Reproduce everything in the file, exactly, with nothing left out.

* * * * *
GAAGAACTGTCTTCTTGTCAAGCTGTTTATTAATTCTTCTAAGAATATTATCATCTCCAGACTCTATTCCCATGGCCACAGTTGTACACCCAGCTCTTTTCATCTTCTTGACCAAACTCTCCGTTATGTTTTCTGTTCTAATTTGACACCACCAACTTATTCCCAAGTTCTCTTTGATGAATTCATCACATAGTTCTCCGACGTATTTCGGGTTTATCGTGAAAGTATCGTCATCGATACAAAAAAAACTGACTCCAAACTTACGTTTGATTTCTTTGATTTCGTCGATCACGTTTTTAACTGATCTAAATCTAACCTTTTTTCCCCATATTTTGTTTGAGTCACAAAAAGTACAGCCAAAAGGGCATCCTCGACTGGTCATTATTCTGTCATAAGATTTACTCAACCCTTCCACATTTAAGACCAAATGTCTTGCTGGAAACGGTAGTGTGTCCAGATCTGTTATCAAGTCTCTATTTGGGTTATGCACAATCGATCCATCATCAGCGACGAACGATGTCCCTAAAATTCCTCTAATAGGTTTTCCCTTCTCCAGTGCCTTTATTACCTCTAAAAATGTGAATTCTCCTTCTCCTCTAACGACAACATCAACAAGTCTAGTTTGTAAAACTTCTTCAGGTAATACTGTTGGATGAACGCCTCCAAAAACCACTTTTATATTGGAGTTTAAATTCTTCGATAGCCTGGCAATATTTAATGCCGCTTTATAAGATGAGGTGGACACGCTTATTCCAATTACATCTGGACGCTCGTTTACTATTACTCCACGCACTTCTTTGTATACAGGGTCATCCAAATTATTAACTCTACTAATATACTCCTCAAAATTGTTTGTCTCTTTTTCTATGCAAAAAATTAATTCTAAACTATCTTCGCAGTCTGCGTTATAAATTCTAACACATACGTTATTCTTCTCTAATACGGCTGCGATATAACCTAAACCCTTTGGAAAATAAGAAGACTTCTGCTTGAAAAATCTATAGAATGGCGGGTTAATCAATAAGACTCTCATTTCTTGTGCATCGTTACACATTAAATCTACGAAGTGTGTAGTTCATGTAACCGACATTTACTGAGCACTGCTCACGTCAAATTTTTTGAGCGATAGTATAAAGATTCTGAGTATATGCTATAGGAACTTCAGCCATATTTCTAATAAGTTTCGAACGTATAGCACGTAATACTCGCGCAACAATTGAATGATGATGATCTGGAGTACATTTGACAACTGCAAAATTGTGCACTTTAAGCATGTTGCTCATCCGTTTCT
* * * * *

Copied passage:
GAAGAACTGTCTTCTTGTCAAGCTGTTTATTAATTCTTCTAAGAATATTATCATCTCCAGACTCTATTCCCATGGCCACAGTTGTACACCCAGCTCTTTTCATCTTCTTGACCAAACTCTCCGTTATGTTTTCTGTTCTAATTTGACACCACCAACTTATTCCCAAGTTCTCTTTGATGAATTCATCACATAGTTCTCCGACGTATTTCGGGTTTATCGTGAAAGTATCGTCATCGATACAAAAAAAACTGACTCCAAACTTACGTTTGATTTCTTTGATTTCGTCGATCACGTTTTTAACTGATCTAAATCTAACCTTTTTTCCCCATATTTTGTTTGAGTCACAAAAAGTACAGCCAAAAGGGCATCCTCGACTGGTCATTATTCTGTCATAAGATTTACTCAACCCTTCCACATTTAAGACCAAATGTCTTGCTGGAAACGGTAGTGTGTCCAGATCTGTTATCAAGTCTCTATTTGGGTTATGCACAATCGATCCATCATCAGCGACGAACGATGTCCCTAAAATTCCTCTAATAGGTTTTCCCTTCTCCAGTGCCTTTATTACCTCTAAAAATGTGAATTCTCCTTCTCCTCTAACGACAACATCAACAAGTCTAGTTTGTAAAACTTCTTCAGGTAATACTGTTGGATGAACGCCTCCAAAAACCACTTTTATATTGGAGTTTAAATTCTTCGATAGCCTGGCAATATTTAATGCCGCTTTATAAGATGAGGTGGACACGCTTATTCCAATTACATCTGGACGCTCGTTTACTATTACTCCACGCACTTCTTTGTATACAGGGTCATCCAAATTATTAACTCTACTAATATACTCCTCAAAATTGTTTGTCTCTTTTTCTATGCAAAAAATTAATTCTAAACTATCTTCGCAGTCTGCGTTATAAATTCTAACACATACGTTATTCTTCTCTAATACGGCTGCGATATAACCTAAACCCTTTGGAAAATAAGAAGACTTCTGCTTGAAAAATCTATAGAATGGCGGGTTAATCAATAAGACTCTCATTTCTTGTGCATCGTTACACATTAAATCTACGAAGTGTGTAGTTCATGTAACCGACATTTACTGAGCACTGCTCACGTCAAATTTTTTGAGCGATAGTATAAAGATTCTGAGTATATGCTATAGGAACTTCAGCCATATTTCTAATAAGTTTCGAACGTATAGCACGTAATACTCGCGCAACAATTGAATGATGATGATCTGGAGTACATTTGACAACTGCAAAATTGTGCACTTTAAGCATGTTGCTCATCCGTTTCT